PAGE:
• Average House Cost: $450,000
  • Average Monthly Living Expenses: $4,000
  • Comparison to Average Salary of Healthcare Professionals: The average annual salary for healthcare professionals in Oregon is approximately $90,000, which translates to about $43.27 per hour.
  • Data Points: 2

Mississippi (MS)

  • Mean Hourly Rate: $50.00
  • Median Hourly Rate: $50.00
  • Mode Hourly Rate: $50.00
  • Minimum Wage: $7.25 (as of 2024)
  • Average House Cost: $200,000
  • Average Monthly Living Expenses: $3,000
  • Comparison to Average Salary of Healthcare Professionals: The average annual salary for healthcare professionals in Mississippi is approximately $75,000, which translates to about $36.06 per hour.
  • Data Points: 1

Iowa (IA)

  • Mean Hourly Rate: $46.29
  • Median Hourly Rate: $46.29
  • Mode Hourly Rate: $46.29
  • Minimum Wage: $7.25 (as of 2024)
  • Average House Cost: $220,000
  • Average Monthly Living Expenses: $3,200
  • Comparison to Average Salary of Healthcare Professionals: The average annual salary for healthcare professionals in Iowa is approximately $80,000, which translates to about $38.46 per hour.
  • Data Points: 1

Most Data Points by State

New York (NY)

  • Mean Hourly Rate: $46.05
  • Median Hourly Rate: $40.00
  • Mode Hourly Rate: $40.00
  • Minimum Wage: $15.00 (as of 2024)
  • Average House Cost: $650,000
  • Average Monthly Living Expenses: $5,500
  • Comparison to Average Salary of Healthcare Professionals: The average annual salary for healthcare professionals in New York is approximately $100,000, which translates to about $48.08 per hour.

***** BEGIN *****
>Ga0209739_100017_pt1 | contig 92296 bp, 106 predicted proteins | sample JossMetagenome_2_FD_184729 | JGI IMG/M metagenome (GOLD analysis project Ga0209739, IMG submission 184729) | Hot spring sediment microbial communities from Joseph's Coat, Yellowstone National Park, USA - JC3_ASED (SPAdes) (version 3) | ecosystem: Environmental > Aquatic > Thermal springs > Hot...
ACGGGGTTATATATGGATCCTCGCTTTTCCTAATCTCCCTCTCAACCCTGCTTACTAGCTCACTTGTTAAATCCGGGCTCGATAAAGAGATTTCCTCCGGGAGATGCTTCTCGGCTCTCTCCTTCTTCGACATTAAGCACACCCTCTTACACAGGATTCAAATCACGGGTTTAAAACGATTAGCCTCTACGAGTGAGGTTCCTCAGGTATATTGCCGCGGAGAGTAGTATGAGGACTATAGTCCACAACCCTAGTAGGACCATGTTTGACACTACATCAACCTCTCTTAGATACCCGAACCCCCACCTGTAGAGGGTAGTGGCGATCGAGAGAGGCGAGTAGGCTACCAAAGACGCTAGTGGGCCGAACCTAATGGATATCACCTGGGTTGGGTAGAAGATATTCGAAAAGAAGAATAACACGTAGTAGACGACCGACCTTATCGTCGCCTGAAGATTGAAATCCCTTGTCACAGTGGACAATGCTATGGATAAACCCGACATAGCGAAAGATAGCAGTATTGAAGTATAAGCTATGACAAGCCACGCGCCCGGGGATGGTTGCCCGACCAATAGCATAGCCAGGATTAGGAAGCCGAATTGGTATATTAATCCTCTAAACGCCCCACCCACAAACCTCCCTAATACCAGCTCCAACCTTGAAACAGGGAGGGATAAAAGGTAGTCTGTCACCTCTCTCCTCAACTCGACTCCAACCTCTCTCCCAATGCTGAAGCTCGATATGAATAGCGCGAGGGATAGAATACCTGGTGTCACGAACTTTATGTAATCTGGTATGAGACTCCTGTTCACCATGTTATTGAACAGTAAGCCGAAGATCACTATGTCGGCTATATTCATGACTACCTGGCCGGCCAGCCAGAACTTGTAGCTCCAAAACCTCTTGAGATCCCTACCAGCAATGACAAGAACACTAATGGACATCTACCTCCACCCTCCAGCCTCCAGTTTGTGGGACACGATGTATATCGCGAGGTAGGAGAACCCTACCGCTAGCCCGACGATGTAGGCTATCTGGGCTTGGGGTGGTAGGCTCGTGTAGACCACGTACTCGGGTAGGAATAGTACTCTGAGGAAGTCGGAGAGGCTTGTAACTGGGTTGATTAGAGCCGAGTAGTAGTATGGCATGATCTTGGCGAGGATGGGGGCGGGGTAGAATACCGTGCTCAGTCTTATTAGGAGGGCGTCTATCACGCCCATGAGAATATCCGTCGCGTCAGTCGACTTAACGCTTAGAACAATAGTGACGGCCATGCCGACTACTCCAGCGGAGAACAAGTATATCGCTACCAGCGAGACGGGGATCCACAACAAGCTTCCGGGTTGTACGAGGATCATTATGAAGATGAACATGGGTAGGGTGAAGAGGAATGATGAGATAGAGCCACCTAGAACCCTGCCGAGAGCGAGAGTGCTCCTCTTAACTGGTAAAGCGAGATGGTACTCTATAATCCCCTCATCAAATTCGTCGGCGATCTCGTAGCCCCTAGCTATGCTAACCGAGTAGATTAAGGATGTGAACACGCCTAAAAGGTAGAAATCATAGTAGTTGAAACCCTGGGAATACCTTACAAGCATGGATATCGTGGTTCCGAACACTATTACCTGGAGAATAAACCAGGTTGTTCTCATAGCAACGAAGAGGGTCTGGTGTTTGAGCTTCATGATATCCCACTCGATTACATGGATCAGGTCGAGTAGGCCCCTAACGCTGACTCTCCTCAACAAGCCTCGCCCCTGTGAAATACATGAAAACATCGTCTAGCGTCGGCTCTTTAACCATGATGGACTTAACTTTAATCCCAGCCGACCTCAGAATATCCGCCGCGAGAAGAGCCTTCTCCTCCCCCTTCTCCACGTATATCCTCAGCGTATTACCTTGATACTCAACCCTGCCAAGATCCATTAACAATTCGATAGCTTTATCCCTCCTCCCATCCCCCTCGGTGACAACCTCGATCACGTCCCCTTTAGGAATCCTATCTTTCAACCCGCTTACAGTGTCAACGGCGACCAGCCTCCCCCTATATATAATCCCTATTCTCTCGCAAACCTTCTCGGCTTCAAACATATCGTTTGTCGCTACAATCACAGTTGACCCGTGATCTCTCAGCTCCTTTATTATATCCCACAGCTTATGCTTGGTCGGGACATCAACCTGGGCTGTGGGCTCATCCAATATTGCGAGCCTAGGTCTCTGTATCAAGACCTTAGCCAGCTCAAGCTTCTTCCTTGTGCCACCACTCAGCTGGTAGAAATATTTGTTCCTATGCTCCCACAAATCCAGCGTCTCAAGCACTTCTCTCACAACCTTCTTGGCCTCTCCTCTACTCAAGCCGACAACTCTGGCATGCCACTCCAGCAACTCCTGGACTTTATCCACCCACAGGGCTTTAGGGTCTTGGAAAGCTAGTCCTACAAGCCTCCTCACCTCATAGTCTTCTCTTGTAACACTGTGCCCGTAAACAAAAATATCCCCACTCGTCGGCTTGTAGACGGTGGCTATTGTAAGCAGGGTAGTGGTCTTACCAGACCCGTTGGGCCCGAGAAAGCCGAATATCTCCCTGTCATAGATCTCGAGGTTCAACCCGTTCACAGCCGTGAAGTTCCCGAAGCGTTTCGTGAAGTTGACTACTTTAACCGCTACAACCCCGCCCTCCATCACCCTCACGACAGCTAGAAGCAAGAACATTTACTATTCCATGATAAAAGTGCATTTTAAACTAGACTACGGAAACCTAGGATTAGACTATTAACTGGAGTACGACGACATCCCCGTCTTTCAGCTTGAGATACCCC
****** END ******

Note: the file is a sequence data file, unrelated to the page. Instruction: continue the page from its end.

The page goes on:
• Data Points: 13
  • Standard of Living Index: 180

North Carolina (NC)

  • Mean Hourly Rate: $38.25
  • Median Hourly Rate: $38.90
  • Mode Hourly Rate: $26.92
  • Minimum Wage: $7.25 (as of 2024)
  • Average House Cost: $300,000
  • Average Monthly Living Expenses: $3,200
  • Comparison to Average Salary of Healthcare Professionals: The average annual salary for healthcare professionals in North Carolina is approximately $75,000, which translates to about $36.06 per hour.
  • Data Points: 11
  • Standard of Living Index: 95

Florida (FL)

  • Mean Hourly Rate: $33.28
  • Median Hourly Rate: $37.31
  • Mode Hourly Rate: $10.00
  • Minimum Wage: $11.00 (as of 2024)
  • Average House Cost: $350,000
  • Average Monthly Living Expenses: $3,500
  • Comparison to Average Salary of Healthcare Professionals: The average annual salary for healthcare professionals in Florida is approximately $80,000, which translates to about $38.46 per hour.
  • Data Points: 9
  • Standard of Living Index: 110

Texas (TX)

  • Mean Hourly Rate: $37.09
  • Median Hourly Rate: $37.50
  • Mode Hourly Rate: $40.00
  • Minimum Wage: $7.25 (as of 2024)
  • Average House Cost: $320,000
  • Average Monthly Living Expenses: $3,000
  • Comparison to Average Salary of Healthcare Professionals: The average annual salary for healthcare professionals in Texas is approximately $85,000, which translates to about $40.87 per hour.
  • Data Points: 8
  • Standard of Living Index: 100

Oklahoma (OK)

  • Mean Hourly Rate: $42.49
  • Median Hourly Rate: $42.83
  • Mode Hourly Rate: $30.00
  • Minimum Wage: $7.25 (as of 2024)
  • Average House Cost: $250,000
  • Average Monthly Living Expenses: $2,800
  • Comparison to Average Salary of Healthcare Professionals: The average annual salary for healthcare professionals in Oklahoma is approximately $70,000, which translates to about $33.65 per hour.
  • Data Points: 6
  • Standard of Living Index: 90

Analysis

  • California: With the most data points, the mean hourly rate for occupational therapists is relatively high, but the high cost of living and housing prices make it a challenging state for meeting expenses comfortably.
  • New York: High mean hourly rate but extremely high cost of living makes it challenging to meet expenses.
  • North Carolina: Lower mean hourly rate but balanced with a lower cost of living, making it more manageable.
  • Florida: Moderate mean hourly rate with a slightly higher cost of living, presenting a balanced scenario.